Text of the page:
A Flash of Recognition in a Lonely Universe

Beyond our solar system, the universe is full of planets—but also asteroids, auroras, and other familiar cosmic wonders.

An animation of a ring of colorful planets, blinking in the style of a circular loading icon, set against the star-speckled darkness of space
Illustration by Paul Spella / The Atlantic. Sources: Getty; NASA.

Several centuries ago, as scientists began to embrace the startling idea that Earth was not the center of the universe, they also began to ponder its startling implication: that the stars in the night sky might be suns in their own right, orbited by their own worlds. Until the 1990s, that idea was no more than a hypothesis. By then, telescopes had become sufficiently advanced to reveal the hard evidence: A star about 50 light-years away was wobbling, a sign that a small world was tugging on it. This world was called an exoplanet.

Astronomers have since discovered more than 5,300 exoplanets and counting, and they’re studying the atmosphere of these worlds to determine if the molecules suspended in their clouds could sustain life. They’ve even recently captured evidence of an exoplanet getting swallowed up by its dying star. (Truly, telescopes have gotten really good.) Although most people probably can’t name an exoplanet—something like “HD 108236 b” doesn’t exactly roll off the tongue—the fact that the cosmos is full of them is now well known.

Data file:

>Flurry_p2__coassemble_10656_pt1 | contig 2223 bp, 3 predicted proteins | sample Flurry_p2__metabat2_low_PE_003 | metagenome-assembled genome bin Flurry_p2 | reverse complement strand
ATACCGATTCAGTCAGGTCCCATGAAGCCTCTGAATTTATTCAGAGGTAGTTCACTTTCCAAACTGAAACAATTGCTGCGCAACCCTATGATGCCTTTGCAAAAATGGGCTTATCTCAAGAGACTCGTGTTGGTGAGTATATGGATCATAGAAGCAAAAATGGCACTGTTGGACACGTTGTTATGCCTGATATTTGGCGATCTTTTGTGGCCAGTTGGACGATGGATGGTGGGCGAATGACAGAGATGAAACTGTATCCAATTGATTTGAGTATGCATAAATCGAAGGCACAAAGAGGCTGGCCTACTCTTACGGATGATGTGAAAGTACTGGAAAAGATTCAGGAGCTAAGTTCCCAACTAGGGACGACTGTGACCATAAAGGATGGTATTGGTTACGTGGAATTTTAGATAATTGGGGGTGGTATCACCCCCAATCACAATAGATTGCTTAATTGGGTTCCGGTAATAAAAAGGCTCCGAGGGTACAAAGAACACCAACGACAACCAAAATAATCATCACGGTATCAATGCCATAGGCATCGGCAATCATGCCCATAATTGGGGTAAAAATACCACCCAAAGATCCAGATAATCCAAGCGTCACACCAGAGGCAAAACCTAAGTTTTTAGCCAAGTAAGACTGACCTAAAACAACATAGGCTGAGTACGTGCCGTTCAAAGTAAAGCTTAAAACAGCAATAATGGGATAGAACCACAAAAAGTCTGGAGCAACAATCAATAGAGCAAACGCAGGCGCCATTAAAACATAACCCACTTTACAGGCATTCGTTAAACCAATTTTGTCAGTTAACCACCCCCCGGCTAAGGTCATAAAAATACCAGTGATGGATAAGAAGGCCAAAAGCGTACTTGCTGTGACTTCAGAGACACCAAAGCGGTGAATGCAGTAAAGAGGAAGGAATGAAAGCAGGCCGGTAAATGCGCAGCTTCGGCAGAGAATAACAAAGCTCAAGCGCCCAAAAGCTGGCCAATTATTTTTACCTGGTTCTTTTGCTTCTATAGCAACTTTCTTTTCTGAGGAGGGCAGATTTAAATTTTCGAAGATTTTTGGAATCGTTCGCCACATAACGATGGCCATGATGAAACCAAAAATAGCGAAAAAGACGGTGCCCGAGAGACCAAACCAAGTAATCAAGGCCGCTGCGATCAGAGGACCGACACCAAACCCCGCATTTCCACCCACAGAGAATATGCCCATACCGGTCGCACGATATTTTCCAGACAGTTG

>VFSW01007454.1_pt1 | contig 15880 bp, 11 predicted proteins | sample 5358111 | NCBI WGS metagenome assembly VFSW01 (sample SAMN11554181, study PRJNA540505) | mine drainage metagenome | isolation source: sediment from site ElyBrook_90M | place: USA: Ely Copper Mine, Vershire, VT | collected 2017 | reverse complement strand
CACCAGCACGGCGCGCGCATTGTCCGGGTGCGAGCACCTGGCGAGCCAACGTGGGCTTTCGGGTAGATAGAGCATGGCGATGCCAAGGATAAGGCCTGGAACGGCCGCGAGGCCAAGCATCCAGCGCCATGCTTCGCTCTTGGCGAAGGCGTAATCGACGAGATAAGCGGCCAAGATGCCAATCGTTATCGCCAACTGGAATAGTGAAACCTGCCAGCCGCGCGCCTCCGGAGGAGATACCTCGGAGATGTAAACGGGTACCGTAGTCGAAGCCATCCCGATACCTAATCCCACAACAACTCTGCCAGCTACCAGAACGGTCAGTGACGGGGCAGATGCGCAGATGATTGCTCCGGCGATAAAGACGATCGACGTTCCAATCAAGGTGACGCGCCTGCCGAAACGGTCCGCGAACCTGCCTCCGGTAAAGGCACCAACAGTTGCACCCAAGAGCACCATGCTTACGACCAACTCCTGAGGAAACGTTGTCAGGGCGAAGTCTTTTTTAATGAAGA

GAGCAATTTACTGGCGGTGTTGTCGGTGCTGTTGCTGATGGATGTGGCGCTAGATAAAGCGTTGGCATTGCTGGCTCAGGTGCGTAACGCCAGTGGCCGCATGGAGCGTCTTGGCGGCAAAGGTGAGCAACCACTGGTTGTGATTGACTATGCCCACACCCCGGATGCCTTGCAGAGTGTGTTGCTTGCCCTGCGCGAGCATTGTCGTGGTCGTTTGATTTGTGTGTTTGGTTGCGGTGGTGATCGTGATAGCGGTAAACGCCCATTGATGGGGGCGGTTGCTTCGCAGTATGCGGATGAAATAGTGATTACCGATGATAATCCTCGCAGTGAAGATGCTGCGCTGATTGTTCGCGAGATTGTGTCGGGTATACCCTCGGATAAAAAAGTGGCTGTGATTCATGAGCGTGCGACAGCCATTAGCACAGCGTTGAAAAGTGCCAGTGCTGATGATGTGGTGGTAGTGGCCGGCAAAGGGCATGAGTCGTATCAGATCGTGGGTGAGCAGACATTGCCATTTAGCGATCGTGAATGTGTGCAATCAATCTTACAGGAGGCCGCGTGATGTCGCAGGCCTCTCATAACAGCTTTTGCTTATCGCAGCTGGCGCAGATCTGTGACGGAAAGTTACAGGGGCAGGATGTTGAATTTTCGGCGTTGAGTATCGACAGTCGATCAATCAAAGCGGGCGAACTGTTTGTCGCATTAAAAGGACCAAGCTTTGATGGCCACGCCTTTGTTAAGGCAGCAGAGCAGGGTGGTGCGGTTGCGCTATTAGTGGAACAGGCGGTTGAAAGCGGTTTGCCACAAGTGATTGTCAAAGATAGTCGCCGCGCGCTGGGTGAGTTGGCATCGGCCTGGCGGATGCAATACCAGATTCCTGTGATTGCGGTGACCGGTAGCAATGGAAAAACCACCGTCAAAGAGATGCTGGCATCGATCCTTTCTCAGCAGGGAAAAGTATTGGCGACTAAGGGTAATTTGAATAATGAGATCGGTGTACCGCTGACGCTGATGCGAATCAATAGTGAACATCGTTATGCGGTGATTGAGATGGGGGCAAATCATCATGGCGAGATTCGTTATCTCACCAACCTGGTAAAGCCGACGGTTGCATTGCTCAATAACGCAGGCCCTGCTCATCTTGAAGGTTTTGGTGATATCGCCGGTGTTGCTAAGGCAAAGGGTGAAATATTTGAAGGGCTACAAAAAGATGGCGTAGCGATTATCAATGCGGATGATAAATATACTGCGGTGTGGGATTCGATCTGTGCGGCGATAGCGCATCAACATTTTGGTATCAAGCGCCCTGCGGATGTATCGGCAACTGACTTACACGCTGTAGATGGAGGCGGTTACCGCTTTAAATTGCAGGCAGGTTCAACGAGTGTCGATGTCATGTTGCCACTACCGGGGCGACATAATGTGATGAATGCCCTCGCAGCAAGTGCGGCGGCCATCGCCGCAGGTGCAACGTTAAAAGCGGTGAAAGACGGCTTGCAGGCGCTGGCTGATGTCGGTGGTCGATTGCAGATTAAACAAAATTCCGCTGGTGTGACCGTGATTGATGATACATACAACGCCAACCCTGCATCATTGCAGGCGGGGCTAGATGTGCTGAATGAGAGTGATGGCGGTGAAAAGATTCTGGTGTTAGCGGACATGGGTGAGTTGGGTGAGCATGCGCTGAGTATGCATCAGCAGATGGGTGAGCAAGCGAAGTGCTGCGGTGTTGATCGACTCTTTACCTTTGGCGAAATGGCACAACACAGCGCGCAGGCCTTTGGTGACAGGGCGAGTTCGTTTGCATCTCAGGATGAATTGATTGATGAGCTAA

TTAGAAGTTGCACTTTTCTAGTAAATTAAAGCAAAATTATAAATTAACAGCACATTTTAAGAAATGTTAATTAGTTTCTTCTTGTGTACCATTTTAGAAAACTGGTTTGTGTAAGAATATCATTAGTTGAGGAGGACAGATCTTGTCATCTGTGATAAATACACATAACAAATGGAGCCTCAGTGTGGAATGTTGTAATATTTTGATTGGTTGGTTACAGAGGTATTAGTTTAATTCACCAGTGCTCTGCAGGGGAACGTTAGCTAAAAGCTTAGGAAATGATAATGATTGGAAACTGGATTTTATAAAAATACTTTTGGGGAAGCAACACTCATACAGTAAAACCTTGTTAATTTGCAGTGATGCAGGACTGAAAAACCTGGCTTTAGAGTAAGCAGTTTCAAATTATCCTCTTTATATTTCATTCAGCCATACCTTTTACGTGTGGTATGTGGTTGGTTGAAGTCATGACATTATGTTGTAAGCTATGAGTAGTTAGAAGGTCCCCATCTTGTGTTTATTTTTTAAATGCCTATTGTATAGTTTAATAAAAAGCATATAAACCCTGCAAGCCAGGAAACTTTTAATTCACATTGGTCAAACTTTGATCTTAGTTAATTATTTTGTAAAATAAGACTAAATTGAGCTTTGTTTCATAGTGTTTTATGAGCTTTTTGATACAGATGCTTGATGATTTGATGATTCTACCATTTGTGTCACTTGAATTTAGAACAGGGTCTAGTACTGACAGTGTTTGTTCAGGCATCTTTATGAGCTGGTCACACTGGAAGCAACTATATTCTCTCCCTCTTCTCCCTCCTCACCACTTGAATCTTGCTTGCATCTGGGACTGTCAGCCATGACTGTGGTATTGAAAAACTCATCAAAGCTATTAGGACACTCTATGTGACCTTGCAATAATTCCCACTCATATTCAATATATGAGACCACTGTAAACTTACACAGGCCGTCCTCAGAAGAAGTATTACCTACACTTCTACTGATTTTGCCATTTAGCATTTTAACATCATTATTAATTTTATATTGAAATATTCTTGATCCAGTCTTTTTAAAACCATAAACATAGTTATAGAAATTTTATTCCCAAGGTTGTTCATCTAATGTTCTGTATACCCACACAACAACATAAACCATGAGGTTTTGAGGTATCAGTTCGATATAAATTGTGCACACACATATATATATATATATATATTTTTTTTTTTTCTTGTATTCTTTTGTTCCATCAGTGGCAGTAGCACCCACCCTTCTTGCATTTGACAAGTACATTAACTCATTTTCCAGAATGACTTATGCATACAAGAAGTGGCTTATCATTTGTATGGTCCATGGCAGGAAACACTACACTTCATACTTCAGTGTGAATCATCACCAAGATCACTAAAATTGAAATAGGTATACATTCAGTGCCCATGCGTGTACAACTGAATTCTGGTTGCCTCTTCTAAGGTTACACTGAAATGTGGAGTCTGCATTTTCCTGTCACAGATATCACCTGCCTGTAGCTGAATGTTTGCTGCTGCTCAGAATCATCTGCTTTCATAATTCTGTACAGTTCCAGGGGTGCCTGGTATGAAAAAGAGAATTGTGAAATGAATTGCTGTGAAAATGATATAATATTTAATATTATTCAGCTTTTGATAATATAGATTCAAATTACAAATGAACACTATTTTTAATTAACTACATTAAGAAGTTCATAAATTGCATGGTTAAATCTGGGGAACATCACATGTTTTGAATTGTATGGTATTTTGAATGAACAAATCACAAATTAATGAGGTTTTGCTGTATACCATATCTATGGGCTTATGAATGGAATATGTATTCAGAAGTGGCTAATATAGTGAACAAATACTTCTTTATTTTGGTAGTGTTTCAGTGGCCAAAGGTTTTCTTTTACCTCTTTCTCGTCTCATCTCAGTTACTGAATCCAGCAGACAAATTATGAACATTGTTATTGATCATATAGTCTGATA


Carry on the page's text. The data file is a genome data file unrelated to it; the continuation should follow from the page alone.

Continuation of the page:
The exo- prefix extends beyond the realm of planets. Astronomers have found exoauroras, exoasteroid belts, and even exorings, such as the ones that surround Saturn. Exomoons haven’t been proved to exist, but astronomers believe that they are more numerous than exoplanets themselves. The search for such celestial objects and structures has intensified in recent years. Just this week, astronomers announced that they have found an exoradiation belt, an invisible cocoon of charged particles, held in place by a planet’s magnetic field. We are firmly in the era of exothings.

There is plenty of scientific possibility in the discovery of exothings, and also comfort. Not to be dramatic, but Earth is a small island in an endless sea. Ours is a cosmically lonely existence. So it’s nice to look out across that sea, dark and unknowable, and occasionally spot other islands, other familiar shores. The study of exothings is a way of conversing with the rest of the cosmos and saying, “Oh, you’ve got one of those too?” And because any hypothetical life must live somewhere, exothings could someday answer one of our most existential questions: Are we alone?